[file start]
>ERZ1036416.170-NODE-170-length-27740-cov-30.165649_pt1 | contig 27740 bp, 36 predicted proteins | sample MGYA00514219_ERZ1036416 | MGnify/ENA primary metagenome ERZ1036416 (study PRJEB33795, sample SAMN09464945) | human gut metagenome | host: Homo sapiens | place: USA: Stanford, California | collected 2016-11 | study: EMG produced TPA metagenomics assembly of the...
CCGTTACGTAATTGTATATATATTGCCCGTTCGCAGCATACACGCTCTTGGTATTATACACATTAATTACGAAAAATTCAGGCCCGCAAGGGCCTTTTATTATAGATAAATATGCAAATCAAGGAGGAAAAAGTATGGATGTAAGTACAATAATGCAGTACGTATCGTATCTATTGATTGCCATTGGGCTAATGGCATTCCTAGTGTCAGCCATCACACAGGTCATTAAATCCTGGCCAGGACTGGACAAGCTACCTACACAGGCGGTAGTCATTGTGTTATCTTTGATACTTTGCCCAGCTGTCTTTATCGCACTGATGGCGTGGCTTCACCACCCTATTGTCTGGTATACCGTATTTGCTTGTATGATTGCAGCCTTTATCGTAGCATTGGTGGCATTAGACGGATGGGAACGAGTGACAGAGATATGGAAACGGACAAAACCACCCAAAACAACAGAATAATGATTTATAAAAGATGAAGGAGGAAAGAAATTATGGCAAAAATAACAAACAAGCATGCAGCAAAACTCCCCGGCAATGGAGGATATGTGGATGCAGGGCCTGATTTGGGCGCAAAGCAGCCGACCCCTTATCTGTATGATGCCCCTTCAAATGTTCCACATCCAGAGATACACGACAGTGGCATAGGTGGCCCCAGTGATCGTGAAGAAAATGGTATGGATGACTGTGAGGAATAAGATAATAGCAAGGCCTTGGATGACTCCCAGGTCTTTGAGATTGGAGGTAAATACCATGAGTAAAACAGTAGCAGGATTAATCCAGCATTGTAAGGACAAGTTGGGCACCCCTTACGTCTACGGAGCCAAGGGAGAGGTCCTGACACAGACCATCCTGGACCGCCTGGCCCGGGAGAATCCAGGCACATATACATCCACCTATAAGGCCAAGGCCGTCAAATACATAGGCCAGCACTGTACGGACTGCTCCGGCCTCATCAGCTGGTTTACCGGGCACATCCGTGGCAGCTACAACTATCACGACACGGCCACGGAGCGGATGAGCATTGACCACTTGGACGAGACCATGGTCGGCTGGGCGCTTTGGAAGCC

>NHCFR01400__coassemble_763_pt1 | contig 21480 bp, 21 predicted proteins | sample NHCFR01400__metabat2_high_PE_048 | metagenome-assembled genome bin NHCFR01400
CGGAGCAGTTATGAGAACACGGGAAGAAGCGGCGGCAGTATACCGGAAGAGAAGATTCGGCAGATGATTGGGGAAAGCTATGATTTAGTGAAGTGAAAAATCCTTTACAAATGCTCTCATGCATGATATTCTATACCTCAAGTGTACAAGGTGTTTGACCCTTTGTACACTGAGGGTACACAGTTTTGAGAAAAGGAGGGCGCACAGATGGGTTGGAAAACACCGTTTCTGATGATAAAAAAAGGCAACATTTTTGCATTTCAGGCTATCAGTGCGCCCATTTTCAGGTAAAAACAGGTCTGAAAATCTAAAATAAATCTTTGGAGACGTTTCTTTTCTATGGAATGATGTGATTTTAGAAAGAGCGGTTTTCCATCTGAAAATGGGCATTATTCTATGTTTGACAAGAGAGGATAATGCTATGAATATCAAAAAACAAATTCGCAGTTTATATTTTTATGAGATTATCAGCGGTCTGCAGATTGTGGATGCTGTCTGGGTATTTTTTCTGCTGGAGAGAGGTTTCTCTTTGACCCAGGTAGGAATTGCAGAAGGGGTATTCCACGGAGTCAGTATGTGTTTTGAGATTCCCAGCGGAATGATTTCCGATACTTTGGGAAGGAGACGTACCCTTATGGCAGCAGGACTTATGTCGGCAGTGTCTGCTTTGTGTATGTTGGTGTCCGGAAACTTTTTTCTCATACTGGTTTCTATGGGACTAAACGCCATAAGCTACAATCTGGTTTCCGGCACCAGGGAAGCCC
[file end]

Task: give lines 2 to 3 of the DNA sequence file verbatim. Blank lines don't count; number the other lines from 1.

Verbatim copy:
CCGTTACGTAATTGTATATATATTGCCCGTTCGCAGCATACACGCTCTTGGTATTATACACATTAATTACGAAAAATTCAGGCCCGCAAGGGCCTTTTATTATAGATAAATATGCAAATCAAGGAGGAAAAAGTATGGATGTAAGTACAATAATGCAGTACGTATCGTATCTATTGATTGCCATTGGGCTAATGGCATTCCTAGTGTCAGCCATCACACAGGTCATTAAATCCTGGCCAGGACTGGACAAGCTACCTACACAGGCGGTAGTCATTGTGTTATCTTTGATACTTTGCCCAGCTGTCTTTATCGCACTGATGGCGTGGCTTCACCACCCTATTGTCTGGTATACCGTATTTGCTTGTATGATTGCAGCCTTTATCGTAGCATTGGTGGCATTAGACGGATGGGAACGAGTGACAGAGATATGGAAACGGACAAAACCACCCAAAACAACAGAATAATGATTTATAAAAGATGAAGGAGGAAAGAAATTATGGCAAAAATAACAAACAAGCATGCAGCAAAACTCCCCGGCAATGGAGGATATGTGGATGCAGGGCCTGATTTGGGCGCAAAGCAGCCGACCCCTTATCTGTATGATGCCCCTTCAAATGTTCCACATCCAGAGATACACGACAGTGGCATAGGTGGCCCCAGTGATCGTGAAGAAAATGGTATGGATGACTGTGAGGAATAAGATAATAGCAAGGCCTTGGATGACTCCCAGGTCTTTGAGATTGGAGGTAAATACCATGAGTAAAACAGTAGCAGGATTAATCCAGCATTGTAAGGACAAGTTGGGCACCCCTTACGTCTACGGAGCCAAGGGAGAGGTCCTGACACAGACCATCCTGGACCGCCTGGCCCGGGAGAATCCAGGCACATATACATCCACCTATAAGGCCAAGGCCGTCAAATACATAGGCCAGCACTGTACGGACTGCTCCGGCCTCATCAGCTGGTTTACCGGGCACATCCGTGGCAGCTACAACTATCACGACACGGCCACGGAGCGGATGAGCATTGACCACTTGGACGAGACCATGGTCGGCTGGGCGCTTTGGAAGCC

>NHCFR01400__coassemble_763_pt1 | contig 21480 bp, 21 predicted proteins | sample NHCFR01400__metabat2_high_PE_048 | metagenome-assembled genome bin NHCFR01400